Changing pattern of neurocysticercosis in an urban endemic center (Guayaquil, Ecuador)

Oscar H. Del Brutto, Victor J. Del Brutto

Research output: Contribution to journalArticlepeer-review

9 Scopus citations

Abstract

Objective: To confirm recent evidence suggesting a change in the pattern of disease expression of neurocysticercosis, manifested by a decreasing number of severe and recent infections. Methods: Retrospective cohort of 246 neurocysticercosis patients residing in Guayaquil, evaluated over 20 years (1990 to 2009). Eighty-seven patients were seen from 1990 to 1994, 58 from 1995 to 1999, 57 from 2000 to 2004, and 44 from 2005 to 2009. Neurocysticercosis was classified as active or inactive according to neuroimaging findings. Patients with parenchymal, subarachnoid or ventricular cystic lesions were considered to have active disease, and those with calcifications and chronic arachnoiditis were classified as inactive. Results: Mean age was 36.6 ± 20 years, and 61% were women. The relative prevalence of active and inactive cases varied according to the year of evaluation. Active neurocysticercosis was found in 63% of patients seen between 1990 and 1994, in 48% between 1995 and 1999, in 47% between 2000 and 2004, and in only 18% between 2005 and 2009 (p < 0.0001). Together with reduction of active cases, there was an increased prevalence of asymptomatic infections over the years (from 17.2% between 1990 and 1994 to 54.5% between 2005 and 2009; p < 0.0001). Conclusion: In this single-center cohort, the relative prevalence of active cases of neurocysticercosis reduced over the past years, suggesting a decreased incidence of new infections. Improved sanitation together with widespread use of cysticidal drugs were the most likely causes of these findings.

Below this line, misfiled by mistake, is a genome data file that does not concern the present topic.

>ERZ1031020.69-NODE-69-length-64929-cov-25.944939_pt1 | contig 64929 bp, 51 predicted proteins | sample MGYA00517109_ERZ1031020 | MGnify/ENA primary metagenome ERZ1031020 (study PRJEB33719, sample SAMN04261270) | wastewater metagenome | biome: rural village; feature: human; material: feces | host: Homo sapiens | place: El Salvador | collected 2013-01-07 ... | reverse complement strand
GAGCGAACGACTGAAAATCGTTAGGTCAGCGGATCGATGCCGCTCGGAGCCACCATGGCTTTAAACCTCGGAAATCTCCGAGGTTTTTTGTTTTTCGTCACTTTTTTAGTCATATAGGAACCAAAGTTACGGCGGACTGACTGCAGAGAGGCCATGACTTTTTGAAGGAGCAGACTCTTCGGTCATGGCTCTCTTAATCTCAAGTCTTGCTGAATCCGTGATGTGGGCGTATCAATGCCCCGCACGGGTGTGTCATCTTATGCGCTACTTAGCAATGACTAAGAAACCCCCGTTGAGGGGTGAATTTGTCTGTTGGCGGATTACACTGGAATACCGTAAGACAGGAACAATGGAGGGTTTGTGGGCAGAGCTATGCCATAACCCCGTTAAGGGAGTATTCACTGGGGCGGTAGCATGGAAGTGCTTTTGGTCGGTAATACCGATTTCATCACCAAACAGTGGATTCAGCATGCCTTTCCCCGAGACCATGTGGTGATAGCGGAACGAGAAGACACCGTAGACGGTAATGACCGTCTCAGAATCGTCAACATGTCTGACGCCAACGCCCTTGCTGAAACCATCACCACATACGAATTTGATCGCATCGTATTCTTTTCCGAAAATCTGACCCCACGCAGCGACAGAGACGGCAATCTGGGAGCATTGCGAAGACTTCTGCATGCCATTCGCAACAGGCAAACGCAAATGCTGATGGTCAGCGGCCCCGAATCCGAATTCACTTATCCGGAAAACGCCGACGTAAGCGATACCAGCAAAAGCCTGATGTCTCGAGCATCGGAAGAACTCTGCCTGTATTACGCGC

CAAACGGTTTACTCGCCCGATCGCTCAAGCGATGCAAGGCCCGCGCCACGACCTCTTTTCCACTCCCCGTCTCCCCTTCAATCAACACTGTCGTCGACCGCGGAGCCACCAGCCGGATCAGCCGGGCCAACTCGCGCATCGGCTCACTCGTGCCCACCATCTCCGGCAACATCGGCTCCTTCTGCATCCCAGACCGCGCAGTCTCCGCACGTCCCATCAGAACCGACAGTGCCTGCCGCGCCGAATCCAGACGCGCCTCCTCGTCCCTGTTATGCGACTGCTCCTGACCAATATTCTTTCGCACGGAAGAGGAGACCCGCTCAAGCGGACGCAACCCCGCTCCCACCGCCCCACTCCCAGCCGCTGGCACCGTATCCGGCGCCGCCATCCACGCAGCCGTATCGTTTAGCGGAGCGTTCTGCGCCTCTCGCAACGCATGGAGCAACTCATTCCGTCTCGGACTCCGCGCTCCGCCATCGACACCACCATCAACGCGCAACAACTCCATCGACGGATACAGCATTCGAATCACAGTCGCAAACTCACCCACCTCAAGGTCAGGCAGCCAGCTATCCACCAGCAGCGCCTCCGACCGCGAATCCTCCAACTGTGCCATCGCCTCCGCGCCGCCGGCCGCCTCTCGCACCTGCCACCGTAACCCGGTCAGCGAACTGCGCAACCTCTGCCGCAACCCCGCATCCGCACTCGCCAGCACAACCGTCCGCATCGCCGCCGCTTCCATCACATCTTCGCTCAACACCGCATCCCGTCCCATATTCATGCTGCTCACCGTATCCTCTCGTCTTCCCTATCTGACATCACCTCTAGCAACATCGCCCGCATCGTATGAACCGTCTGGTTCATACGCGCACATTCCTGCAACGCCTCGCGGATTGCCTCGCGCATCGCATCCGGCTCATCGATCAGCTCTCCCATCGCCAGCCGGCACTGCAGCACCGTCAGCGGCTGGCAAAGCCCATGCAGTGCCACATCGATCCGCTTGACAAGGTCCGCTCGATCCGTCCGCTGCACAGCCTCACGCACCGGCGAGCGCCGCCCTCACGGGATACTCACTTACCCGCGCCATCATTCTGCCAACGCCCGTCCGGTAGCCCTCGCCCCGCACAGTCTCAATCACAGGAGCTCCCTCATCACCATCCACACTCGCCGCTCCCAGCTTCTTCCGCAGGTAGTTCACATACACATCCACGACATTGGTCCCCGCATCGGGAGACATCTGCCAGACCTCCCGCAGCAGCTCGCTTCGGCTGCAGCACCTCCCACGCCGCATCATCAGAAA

Original languageEnglish (US)
Pages (from-to)64-66
Number of pages3
JournalJournal of the Neurological Sciences
Volume315
Issue number1-2
DOIs
StatePublished - Apr 15 2012
Externally publishedYes

Keywords

  • Cysticercosis
  • Neurocysticercosis

ASJC Scopus subject areas

  • Neurology
  • Clinical Neurology

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